This series by American studies professor Ben Railton explores the connections between America’s past and present.
Over the half-century since his tragic assassination, Martin Luther King Jr. has gradually become one of those figures whose legacy is claimed on behalf of numerous positions and perspectives. Whatever the goals of those competing contemporary claims, it’s fair to say that any of them risks turning King and the Civil Rights Movement into images and icons rather than a multi-layered historical figures and events. The Martin Luther King Day holiday offers an important moment to step back from those trends and remember the histories themselves and the lessons they provide.
One of the most important such historical lessons is the central role of civil disobedience in King’s actions throughout the Civil Rights Movement. King’s emphasis on civil disobedience was inspired in part by his engagement with earlier models of that form of activism, including Henry David Thoreau’s war tax resistance and his essay “Resistance to Civil Government” (1849) and Mahatma Gandhi’s leadership of the movement for Indian independence.
But his emphasis on civil disobedience also locates King within the long tradition of African-American critical patriots. Critical patriotism as a concept challenges traditional definitions of patriotism as simply a celebration of the nation and support of the government.
Earlier this month, the tagline for a Washington Post article on the role of the journalist in times of war succinctly illustrated that narrative of traditional patriotism: “Are you a journalist first or an American first? With conflict looming, an old question about patriotism is raised anew.” In this vision, to be a patriotic American is to support the nation and express that support by participating in shared communal celebrations such as the national anthem and the Pledge of Allegiance.
That celebratory form of patriotism is often associated with phrases like “Love it or leave it,” with the idea that if one does not share such a perspective, one is both unpatriotic and undeserving of being part of the national community. But in a striking quote from his essay collection Notes of a Native Son (1955), James Baldwin, King’s contemporary and one of the era’s most eloquent and vital literary and cultural voices, models a contrasting vision of both the love of one’s country and patriotism. “I love America more than any other country in the world,” Baldwin writes, “and, exactly for this reason, I insist on the right to criticize her perpetually.”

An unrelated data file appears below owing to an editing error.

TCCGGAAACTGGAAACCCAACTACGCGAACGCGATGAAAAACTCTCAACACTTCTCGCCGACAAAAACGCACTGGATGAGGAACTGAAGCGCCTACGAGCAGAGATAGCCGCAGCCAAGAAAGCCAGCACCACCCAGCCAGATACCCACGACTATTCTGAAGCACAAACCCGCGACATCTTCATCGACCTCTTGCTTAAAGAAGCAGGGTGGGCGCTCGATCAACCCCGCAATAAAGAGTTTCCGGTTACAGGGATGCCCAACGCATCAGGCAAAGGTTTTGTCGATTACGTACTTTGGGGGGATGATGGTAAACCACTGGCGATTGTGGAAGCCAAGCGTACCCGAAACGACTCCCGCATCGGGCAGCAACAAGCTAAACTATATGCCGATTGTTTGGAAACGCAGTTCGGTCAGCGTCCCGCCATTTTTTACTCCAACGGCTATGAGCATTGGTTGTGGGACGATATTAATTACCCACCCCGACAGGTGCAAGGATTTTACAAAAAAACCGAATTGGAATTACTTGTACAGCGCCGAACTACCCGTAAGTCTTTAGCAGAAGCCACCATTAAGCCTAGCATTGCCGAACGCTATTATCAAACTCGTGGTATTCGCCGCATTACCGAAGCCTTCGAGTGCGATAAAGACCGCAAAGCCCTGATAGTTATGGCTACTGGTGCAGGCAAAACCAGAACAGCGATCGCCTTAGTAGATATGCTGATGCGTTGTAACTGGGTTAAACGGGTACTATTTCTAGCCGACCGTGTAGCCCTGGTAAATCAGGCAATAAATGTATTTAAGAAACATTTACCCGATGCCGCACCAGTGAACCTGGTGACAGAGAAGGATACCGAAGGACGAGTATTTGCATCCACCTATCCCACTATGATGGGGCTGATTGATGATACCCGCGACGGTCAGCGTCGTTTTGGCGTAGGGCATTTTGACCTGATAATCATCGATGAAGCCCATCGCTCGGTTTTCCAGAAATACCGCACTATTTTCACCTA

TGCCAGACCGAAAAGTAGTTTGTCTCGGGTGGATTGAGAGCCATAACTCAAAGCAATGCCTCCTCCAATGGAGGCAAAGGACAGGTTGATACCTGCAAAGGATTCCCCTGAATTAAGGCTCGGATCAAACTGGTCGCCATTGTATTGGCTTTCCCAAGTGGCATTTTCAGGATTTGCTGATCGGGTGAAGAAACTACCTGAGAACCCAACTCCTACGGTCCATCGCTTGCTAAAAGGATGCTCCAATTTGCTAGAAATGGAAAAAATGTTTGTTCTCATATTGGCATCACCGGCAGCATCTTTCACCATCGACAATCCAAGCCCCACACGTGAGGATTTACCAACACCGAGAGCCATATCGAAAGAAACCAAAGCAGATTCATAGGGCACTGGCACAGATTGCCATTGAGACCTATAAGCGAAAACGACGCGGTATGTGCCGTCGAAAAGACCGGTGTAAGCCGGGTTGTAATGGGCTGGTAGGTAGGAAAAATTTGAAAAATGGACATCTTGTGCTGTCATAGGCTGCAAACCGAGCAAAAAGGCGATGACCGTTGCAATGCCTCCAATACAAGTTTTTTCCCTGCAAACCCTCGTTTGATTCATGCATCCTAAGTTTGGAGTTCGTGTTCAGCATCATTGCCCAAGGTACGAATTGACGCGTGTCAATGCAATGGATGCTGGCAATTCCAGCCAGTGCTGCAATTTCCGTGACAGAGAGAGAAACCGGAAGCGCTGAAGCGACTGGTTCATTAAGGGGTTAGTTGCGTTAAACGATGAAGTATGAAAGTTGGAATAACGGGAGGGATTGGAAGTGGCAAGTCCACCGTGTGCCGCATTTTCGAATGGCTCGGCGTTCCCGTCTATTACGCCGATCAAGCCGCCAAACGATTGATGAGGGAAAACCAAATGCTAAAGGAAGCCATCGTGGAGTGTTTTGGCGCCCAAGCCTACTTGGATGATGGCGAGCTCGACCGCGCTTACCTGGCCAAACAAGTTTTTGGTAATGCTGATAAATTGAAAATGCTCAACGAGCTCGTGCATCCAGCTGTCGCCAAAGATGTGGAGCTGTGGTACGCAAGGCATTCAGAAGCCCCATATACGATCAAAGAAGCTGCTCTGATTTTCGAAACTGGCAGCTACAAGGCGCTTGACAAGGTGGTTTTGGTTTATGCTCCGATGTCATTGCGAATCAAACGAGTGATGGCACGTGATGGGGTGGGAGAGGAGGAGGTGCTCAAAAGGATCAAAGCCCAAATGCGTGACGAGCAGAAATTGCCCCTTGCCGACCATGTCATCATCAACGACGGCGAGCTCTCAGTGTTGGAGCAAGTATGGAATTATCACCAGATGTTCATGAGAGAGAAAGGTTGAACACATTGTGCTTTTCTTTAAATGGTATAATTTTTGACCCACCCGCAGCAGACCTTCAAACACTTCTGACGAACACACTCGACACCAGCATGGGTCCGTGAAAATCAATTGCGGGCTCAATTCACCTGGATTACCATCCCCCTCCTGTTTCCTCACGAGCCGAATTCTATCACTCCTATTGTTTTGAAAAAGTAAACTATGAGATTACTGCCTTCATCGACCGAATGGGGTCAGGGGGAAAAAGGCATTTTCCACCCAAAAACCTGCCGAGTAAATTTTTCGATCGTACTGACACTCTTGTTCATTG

That critical form of patriotism has been exemplified by many figures throughout American history, but African Americans have a particularly rich legacy of critical patriotism. “It is black people who have been the perfecters of this democracy,” argues journalist Nikole Hannah-Jones in the introductory essay for the 1619 Project, the August 2019 New York Times Magazine public scholarly work she initiated and directed. Seen through this lens, for example, histories of slave resistance and revolt comprise not just quests for individual and collective freedom, but efforts both to force the nation to grapple with its failings and to move it closer toward its ideals of “liberty and justice for all.”
One of the most influential voices of critical patriotism, Frederick Douglass, modeled those efforts in his speech “What to the Slave is the 4th of July?” (1852). Invited to speak at a Rochester, New York celebration of that holiday, Douglass offers instead a potent critique of that occasion:
Fellow-citizens, pardon me, allow me to ask, why am I called upon to speak here today? What have I, or those I represent, to do with your national independence? Are the great principles of political freedom and of natural justice, embodied in that Declaration of Independence, extended to us? … This Fourth of July is yours, not mine. You may rejoice, I must mourn. (Douglass’ emphasis).